WASHINGTON (Talon News) — Appearing in his first interview since losing the 2004 presidential election, Sen. John Kerry (D-MA) said that the terror attacks of September 11, 2001 were “the central deciding issue in this race.”

Appearing on NBC’s Meet the Press, Sen. Kerry was asked by host Tim Russert whether a tape by Usama bin Laden which was released shortly before the election played a role in influencing voters. Kerry responded by saying that his campaign was “rising in the polls up until the last day when the tape appeared.”

“We flat-lined the day the tape appeared and went down on Monday,” Kerry said. “I think it had an impact. But 9/11, you know, it’s a very difficult hurdle when a country is at war.”

Kerry added, “I applauded the president’s leadership in the days immediately afterwards. I thought he did a good job in that, and he obviously connected to the American people in those immediate days. When a country is at war and in the wake of 9/11, it’s very difficult to shift horses in midstream. I think it’s remarkable we came as close as we did as a campaign. Many Republicans say we beat their models by four or five points as to what they thought we could achieve.”

Kerry praised his campaign efforts and referred to Ohio on more than one occasion as the one state where his strategy fell short.

“I am proud of the campaign, Tim,” Kerry said. “And I think if you look at what we did in states, I mean, millions of new voters came into this process. I won the youth vote. I won the independent vote. I won the moderate vote. If you take half the people at an Ohio State football game on Saturday afternoon and they were to have voted the other way, you and I would be having a discussion today about my State of the Union speech.”

Kerry said that the difference in the presidential race was 18 electoral votes or “50,000 [to] 60,000 people changing their votes in one state,” and added that the closeness of the presidential race was a “mandate for unity.”

“[It is not] a mandate to go rushing off to change Social Security, not a mandate to ignore the fiscal crisis of our country, not a mandate to sort of pick some ideological hot buttons and start punching them,” Kerry said. “It is a mandate, as I said in my concession speech, to bring the country together, find the common ground and do things that we need to do to strengthen America.”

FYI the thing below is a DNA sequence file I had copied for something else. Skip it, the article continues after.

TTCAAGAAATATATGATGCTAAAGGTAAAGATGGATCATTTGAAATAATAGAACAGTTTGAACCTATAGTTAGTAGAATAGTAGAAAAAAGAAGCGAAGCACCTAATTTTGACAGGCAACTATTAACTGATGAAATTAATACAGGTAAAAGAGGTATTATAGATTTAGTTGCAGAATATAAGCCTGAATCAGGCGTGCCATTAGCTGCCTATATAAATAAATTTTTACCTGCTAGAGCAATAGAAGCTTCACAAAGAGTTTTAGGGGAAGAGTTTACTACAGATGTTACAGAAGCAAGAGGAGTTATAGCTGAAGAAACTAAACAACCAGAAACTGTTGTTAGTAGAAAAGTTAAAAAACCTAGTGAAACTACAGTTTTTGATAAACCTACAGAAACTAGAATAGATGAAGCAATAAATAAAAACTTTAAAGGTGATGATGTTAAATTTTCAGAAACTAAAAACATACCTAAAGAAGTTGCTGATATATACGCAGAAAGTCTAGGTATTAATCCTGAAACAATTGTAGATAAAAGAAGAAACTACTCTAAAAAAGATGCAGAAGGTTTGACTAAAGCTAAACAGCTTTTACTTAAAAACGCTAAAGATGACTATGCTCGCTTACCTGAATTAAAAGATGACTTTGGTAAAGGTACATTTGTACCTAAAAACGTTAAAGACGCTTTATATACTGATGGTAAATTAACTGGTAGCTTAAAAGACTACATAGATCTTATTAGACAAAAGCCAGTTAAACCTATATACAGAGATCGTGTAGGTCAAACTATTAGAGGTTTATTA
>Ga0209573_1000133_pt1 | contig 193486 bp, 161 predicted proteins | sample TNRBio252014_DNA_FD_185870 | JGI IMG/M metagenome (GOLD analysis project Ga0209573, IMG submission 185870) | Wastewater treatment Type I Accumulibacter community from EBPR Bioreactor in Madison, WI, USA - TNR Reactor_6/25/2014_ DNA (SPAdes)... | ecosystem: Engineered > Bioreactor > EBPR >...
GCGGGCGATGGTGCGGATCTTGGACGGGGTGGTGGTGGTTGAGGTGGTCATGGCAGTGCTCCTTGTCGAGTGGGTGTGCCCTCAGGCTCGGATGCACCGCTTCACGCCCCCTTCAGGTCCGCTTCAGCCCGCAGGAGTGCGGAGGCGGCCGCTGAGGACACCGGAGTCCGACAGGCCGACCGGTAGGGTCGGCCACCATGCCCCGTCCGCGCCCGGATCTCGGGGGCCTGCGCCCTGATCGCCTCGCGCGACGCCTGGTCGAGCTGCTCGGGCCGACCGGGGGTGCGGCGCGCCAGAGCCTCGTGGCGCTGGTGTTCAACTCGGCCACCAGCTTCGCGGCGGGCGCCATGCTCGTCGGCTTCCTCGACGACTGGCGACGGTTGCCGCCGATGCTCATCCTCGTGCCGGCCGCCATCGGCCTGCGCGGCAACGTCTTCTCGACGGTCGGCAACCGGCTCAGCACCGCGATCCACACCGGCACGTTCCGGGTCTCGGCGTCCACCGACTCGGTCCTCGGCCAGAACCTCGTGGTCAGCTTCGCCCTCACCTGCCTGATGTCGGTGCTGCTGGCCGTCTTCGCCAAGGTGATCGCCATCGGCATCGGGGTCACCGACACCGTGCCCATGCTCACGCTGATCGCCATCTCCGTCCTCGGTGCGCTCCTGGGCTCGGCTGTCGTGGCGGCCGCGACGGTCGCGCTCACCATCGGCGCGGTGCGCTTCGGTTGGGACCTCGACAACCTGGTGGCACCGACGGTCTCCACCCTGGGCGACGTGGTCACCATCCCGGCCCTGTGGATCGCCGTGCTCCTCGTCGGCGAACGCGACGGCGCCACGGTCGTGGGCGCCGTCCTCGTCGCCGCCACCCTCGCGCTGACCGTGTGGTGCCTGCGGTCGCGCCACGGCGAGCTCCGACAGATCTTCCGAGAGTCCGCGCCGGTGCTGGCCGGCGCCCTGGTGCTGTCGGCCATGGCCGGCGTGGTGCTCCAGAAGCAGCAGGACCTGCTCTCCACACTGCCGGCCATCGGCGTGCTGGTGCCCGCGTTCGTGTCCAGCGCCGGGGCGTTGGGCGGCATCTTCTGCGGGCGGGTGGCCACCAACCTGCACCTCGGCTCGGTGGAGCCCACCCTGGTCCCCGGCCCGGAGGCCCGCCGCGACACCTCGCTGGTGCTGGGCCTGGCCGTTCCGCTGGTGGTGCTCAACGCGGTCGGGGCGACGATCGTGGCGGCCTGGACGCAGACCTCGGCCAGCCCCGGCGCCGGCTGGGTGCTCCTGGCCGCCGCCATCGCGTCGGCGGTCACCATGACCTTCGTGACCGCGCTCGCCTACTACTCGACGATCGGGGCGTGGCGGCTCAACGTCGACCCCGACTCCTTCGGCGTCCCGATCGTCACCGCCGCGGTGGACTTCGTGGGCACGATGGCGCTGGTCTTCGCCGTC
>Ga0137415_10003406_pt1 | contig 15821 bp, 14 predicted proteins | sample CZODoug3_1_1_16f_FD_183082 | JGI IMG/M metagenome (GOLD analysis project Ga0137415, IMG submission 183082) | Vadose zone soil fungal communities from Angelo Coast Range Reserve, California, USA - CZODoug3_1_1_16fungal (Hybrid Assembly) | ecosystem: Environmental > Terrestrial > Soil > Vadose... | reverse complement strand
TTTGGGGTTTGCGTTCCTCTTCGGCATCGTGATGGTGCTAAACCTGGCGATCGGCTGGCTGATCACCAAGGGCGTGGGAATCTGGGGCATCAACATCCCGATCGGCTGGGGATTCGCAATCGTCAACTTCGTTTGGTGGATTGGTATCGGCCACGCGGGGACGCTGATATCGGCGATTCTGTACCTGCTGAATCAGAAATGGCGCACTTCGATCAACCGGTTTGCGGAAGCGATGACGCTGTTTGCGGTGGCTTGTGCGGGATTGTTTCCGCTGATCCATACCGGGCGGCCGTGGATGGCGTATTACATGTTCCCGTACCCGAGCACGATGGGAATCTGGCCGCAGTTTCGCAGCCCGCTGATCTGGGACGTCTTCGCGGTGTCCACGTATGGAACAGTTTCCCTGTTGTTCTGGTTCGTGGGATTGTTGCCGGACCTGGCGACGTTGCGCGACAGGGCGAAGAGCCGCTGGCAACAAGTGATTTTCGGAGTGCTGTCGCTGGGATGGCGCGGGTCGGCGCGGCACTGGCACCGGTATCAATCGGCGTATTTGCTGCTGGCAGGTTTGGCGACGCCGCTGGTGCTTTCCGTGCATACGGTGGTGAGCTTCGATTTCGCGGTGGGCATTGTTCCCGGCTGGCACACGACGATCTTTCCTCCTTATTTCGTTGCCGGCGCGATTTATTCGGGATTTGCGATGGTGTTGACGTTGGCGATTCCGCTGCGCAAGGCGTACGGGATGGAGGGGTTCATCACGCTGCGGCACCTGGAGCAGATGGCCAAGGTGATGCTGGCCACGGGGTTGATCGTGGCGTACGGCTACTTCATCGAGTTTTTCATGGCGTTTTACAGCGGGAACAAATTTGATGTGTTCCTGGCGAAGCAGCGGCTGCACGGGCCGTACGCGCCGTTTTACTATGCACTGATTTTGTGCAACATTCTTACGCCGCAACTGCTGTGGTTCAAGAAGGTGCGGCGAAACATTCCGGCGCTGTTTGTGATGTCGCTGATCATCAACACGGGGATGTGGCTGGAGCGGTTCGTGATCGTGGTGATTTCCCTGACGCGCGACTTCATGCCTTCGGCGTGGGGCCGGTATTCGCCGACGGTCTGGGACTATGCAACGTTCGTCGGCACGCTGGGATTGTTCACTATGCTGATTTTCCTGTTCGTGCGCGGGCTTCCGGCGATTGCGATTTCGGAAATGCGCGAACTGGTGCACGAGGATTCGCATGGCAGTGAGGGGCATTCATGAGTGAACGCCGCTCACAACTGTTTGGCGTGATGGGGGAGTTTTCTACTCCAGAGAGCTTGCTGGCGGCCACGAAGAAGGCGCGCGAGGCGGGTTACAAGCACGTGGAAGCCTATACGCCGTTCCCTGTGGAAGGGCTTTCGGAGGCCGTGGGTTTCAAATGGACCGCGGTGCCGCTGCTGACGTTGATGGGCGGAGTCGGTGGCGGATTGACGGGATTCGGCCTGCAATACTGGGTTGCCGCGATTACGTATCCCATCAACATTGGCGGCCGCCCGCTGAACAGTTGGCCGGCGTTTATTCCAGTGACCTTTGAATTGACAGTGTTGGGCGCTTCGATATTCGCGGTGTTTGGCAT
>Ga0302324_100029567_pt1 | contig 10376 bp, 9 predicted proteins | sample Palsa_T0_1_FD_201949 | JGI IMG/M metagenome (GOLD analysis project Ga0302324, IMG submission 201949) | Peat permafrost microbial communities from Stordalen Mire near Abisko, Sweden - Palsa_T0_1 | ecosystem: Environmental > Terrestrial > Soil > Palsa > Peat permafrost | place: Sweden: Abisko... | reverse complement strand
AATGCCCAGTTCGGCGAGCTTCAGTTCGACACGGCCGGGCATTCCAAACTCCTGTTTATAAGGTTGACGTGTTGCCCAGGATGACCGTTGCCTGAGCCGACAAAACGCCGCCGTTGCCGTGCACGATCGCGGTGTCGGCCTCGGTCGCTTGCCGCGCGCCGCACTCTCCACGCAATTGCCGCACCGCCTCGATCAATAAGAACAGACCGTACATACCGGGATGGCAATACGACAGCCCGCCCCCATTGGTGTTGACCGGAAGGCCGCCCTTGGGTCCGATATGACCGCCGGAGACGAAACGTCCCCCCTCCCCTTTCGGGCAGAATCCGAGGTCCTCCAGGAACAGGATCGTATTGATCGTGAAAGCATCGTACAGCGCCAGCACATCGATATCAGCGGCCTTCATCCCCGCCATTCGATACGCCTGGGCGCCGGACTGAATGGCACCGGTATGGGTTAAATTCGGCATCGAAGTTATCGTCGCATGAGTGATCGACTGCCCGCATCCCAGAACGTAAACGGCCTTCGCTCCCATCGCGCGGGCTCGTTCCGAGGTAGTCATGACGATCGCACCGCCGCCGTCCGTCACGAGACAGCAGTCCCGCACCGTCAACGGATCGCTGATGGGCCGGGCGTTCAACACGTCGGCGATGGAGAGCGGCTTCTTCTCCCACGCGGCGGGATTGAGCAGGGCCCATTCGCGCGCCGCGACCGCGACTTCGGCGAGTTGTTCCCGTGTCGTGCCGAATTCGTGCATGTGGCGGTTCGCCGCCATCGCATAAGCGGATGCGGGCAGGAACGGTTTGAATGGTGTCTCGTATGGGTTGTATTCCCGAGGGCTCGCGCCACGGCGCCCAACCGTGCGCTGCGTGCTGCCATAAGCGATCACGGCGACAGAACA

Russert then questioned Sen. Kerry on his vote against the confirmation of Dr. Condoleezza Rice, saying, “That’s not finding common ground. She is qualified to hold that job, no?”

“Yes, and I said so,” Kerry replied. “But I also said that she was a principal architect, implementer and defender of a policy that has made the United States of America less secure in the world. … And I think it’s important to have accountability. … But I wasn’t voting on whether she was just qualified. I was voting on the judgments that she brought to the table. I was voting on the answers that she gave us in committee. And I was voting on the vision that she offered to the country. And I found all three, frankly, faulty.”

In addressing the war on terror and especially the situation in Iraq, Kerry said that Iraq is more of a terror threat than it was before Saddam Hussein was removed from power.

“And, in fact, I believe the world is less safe today than it was two and a half years ago,” Kerry added.

Newly-elected Republican National Committee Chairman Ken Mehlman said in a statement on Sunday that on a day “when all Americans, regardless of party affiliation, are celebrating the growth of freedom and honoring the sacrifices of American and Iraqi troops with elections in Iraq, it’s sad that John Kerry has chosen once again to offer vacillation and defeatism.”

“Even after the first free elections in Iraq in more than 50 years John Kerry still believes Iraq is more of terrorist threat than when the brutal tyrant Saddam Hussein was in power and even more remarkably Kerry is now once again for funding our troops, after being for the funding before he was against it,” Mehlman said.

In speaking with Russert, Kerry said that Americans should not “overhype” the elections in Iraq.

“This election is a sort of demarcation point, and what really counts now is the effort to have a legitimate political reconciliation, and it’s going to take a massive diplomatic effort and a much more significant outreach to the international community than this administration has been willing to engage in,” Kerry said. “Absent that, we will not be successful in Iraq.”

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